Step 4 – Test Your Shortened Soaker Hose

So there you go! That’s all you need to do. Now you have successfully trimmed your soaker hose and attached a new mender and all of it is nicely placed in your garden with no excess!

Turn on the spigot and open your soaker hose valve and see if it works just like before. If you attached the new fitting correctly, you should be getting no leaks out of that end of the hose.

Here is a helpful video if you get stuck. However, note in this video that he is shortening the end of the soaker hose that attaches to the spigot/faucet where the water comes out. So it’s pretty much the exact same process except he adds the quick-connect after attaching the new mender so he can connect the whole thing to his faucet.


What To Do With The Excess Hose?

black hose coiled up

Guess what? Now you have excess soaker hose and you shouldn’t just throw it away! I mean depending on its length you could very well make another soaker hose out of it.

If it’s just a couple of feet though then I wouldn’t really worry about it. But if you have over 10 feet of excess hose, then you bet I would make another soaker hose out of it.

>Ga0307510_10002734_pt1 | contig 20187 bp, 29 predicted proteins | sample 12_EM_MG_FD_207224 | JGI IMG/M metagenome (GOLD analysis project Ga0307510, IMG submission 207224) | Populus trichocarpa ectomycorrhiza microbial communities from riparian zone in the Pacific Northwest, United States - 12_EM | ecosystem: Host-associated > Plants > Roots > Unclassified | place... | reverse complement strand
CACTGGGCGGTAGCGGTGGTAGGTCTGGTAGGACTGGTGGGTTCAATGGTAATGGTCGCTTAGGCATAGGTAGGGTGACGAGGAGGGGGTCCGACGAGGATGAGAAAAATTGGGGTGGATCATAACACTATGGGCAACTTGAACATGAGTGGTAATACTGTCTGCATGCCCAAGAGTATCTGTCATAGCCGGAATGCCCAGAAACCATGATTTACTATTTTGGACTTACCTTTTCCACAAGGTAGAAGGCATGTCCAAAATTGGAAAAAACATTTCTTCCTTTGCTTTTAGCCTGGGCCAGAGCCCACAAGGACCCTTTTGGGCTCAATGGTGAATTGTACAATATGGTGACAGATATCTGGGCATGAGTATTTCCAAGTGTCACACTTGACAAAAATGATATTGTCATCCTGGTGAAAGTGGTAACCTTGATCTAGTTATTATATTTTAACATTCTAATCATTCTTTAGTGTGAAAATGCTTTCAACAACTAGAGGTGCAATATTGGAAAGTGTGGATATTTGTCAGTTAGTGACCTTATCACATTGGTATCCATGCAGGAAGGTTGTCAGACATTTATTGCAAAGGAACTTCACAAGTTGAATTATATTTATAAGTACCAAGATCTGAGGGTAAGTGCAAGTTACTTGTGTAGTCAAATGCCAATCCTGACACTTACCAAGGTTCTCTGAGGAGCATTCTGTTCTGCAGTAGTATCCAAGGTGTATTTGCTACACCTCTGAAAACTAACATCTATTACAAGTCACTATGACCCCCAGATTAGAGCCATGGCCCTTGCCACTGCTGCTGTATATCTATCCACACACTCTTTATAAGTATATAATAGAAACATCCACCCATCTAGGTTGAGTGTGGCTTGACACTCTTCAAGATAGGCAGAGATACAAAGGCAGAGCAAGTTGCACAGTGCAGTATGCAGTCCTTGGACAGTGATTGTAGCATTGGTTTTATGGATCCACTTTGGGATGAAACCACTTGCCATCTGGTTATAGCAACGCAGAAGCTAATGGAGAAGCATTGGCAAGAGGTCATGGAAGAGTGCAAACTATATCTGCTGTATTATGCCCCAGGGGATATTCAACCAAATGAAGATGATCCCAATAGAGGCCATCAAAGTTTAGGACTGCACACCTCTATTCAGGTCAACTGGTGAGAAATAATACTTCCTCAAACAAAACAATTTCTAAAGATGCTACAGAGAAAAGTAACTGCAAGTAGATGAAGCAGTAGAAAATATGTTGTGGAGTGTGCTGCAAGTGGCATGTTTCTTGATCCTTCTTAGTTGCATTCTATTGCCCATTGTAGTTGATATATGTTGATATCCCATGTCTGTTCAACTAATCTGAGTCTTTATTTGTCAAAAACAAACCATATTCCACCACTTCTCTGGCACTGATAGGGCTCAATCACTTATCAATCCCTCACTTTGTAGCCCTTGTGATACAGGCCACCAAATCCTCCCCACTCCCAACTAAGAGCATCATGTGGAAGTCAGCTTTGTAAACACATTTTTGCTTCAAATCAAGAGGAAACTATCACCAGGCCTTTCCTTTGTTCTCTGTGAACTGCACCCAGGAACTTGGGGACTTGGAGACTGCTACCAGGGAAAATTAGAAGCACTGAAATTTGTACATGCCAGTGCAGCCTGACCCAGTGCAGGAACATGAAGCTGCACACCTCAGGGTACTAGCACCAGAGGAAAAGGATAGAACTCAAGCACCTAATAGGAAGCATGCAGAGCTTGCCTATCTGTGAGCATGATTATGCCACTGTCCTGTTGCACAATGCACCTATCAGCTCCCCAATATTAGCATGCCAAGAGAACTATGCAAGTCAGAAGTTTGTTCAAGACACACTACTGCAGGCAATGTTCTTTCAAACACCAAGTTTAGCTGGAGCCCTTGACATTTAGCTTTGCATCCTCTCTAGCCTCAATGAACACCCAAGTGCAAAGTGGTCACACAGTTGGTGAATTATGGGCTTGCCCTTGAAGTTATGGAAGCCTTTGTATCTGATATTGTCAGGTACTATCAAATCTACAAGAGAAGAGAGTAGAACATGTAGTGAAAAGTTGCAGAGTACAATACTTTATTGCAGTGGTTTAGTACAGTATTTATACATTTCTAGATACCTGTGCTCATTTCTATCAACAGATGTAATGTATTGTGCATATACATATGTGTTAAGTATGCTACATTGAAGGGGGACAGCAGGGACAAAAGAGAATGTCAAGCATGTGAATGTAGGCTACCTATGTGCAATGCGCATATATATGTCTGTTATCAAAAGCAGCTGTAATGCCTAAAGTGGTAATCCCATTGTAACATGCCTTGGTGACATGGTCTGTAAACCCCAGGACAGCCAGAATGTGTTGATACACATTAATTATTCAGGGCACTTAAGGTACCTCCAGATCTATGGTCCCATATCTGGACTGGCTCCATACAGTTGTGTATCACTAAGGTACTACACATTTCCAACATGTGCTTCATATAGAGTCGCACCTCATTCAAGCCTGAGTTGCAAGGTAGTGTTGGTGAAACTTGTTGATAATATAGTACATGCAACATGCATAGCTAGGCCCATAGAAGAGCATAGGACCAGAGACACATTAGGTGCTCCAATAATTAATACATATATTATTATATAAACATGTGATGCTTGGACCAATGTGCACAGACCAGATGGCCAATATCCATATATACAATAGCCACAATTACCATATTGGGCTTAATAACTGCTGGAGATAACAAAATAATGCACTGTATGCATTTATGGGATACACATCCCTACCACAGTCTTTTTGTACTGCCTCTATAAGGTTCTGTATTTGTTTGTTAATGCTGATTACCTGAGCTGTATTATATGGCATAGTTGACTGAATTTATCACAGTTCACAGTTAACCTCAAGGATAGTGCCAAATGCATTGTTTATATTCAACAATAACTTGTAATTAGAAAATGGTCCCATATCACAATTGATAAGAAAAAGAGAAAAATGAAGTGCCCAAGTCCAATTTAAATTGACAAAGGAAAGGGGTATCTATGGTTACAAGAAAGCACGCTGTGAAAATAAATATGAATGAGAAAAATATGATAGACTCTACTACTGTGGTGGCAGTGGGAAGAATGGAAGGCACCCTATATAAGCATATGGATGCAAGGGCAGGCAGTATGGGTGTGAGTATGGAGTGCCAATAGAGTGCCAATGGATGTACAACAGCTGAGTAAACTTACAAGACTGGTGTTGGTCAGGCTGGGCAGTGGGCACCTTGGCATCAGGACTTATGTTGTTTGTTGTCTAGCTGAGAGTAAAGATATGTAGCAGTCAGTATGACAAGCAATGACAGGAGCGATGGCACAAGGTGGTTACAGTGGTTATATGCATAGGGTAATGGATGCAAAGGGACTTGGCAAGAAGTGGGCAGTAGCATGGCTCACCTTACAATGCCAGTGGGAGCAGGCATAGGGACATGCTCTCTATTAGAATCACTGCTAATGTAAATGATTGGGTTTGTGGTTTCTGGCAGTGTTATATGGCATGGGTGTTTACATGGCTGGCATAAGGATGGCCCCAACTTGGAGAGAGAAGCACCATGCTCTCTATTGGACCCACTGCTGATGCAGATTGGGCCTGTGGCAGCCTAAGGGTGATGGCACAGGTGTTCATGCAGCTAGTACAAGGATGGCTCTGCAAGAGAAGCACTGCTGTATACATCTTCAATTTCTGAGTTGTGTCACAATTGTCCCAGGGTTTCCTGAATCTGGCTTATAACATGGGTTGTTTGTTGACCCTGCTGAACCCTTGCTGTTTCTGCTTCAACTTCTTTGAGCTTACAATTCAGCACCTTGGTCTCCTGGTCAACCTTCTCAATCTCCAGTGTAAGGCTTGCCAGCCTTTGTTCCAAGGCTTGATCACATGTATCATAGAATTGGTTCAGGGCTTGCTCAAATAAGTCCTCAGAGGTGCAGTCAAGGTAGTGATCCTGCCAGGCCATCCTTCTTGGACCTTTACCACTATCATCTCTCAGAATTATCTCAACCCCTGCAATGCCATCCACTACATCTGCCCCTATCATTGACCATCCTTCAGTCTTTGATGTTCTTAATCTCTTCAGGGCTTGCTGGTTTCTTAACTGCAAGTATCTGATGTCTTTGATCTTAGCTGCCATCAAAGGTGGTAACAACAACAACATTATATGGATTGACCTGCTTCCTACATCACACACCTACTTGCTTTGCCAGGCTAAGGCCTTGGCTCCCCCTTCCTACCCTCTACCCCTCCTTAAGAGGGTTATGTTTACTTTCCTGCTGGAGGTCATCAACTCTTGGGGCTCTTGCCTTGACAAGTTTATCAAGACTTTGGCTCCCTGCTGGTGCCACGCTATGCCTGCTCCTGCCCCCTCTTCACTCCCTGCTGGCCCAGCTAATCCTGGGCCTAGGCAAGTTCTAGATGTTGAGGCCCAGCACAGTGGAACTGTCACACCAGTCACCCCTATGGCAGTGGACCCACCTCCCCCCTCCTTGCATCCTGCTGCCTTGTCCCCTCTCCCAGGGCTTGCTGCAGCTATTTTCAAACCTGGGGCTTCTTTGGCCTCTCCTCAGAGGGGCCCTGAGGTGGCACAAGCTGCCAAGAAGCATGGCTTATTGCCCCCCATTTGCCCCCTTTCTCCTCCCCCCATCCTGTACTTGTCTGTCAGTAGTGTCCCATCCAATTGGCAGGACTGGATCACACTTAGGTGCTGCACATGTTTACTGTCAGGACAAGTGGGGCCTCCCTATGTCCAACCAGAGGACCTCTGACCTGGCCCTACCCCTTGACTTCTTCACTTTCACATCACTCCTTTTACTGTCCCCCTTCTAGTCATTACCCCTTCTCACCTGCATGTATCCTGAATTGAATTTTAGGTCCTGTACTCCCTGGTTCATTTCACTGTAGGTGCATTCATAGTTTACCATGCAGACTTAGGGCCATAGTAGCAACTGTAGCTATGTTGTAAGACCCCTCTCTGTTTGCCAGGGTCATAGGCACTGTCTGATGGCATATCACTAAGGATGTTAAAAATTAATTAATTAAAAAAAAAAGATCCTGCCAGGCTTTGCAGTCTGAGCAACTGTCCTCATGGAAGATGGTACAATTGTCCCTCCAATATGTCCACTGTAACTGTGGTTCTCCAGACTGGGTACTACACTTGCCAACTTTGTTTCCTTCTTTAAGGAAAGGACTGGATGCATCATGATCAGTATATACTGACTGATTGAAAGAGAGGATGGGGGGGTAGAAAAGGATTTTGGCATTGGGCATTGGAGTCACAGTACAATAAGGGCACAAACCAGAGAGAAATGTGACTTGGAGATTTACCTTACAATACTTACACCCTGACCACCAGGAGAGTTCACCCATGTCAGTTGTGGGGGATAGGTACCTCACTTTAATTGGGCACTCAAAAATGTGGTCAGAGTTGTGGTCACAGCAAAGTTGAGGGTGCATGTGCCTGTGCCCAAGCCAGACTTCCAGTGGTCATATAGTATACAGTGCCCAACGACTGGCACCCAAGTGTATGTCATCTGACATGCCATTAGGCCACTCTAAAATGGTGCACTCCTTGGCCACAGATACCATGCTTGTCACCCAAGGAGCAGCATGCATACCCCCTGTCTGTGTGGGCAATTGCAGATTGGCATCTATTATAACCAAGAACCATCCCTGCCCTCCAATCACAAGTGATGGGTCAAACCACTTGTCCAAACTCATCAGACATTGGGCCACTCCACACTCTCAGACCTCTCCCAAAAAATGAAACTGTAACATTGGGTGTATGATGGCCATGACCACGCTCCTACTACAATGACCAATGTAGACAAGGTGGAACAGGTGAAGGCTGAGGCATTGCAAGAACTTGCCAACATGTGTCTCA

Maybe you had a 50 footer and you cut it in half, well now you have another 25 footer that needs repairing. Well the other end of that one already has a connector attached to it that you would connect to your spigot/faucet. And the other end you just cut and so all you do is follow the exact same process above!

Voila! Now you have two soaker hoses you can use. If you ever need to repair a soaker hose, it pretty much follows the same process except you are reconnecting the cut-ends together in which you would need a full soaker hose repair kit.


Other Tips When Shortening A Soaker Hose

  • Some people say that instead of adding a new mender, you can just cut the hose and fold the one end back onto the other end and tie-wrap or wire it together. Honestly, I would not recommend this. Eventually, it will most likely just lead to more problems. Securing a new fitting onto your hose is your best bet.